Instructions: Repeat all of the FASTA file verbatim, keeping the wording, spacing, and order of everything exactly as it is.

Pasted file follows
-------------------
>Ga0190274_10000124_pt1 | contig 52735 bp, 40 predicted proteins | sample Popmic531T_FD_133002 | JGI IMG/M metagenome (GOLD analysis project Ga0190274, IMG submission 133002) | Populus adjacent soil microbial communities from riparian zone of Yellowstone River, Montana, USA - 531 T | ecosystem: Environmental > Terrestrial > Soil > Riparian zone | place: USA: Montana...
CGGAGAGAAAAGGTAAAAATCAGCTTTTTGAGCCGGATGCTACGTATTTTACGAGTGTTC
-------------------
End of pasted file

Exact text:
>Ga0190274_10000124_pt1 | contig 52735 bp, 40 predicted proteins | sample Popmic531T_FD_133002 | JGI IMG/M metagenome (GOLD analysis project Ga0190274, IMG submission 133002) | Populus adjacent soil microbial communities from riparian zone of Yellowstone River, Montana, USA - 531 T | ecosystem: Environmental > Terrestrial > Soil > Riparian zone | place: USA: Montana...
CGGAGAGAAAAGGTAAAAATCAGCTTTTTGAGCCGGATGCTACGTATTTTACGAGTGTTC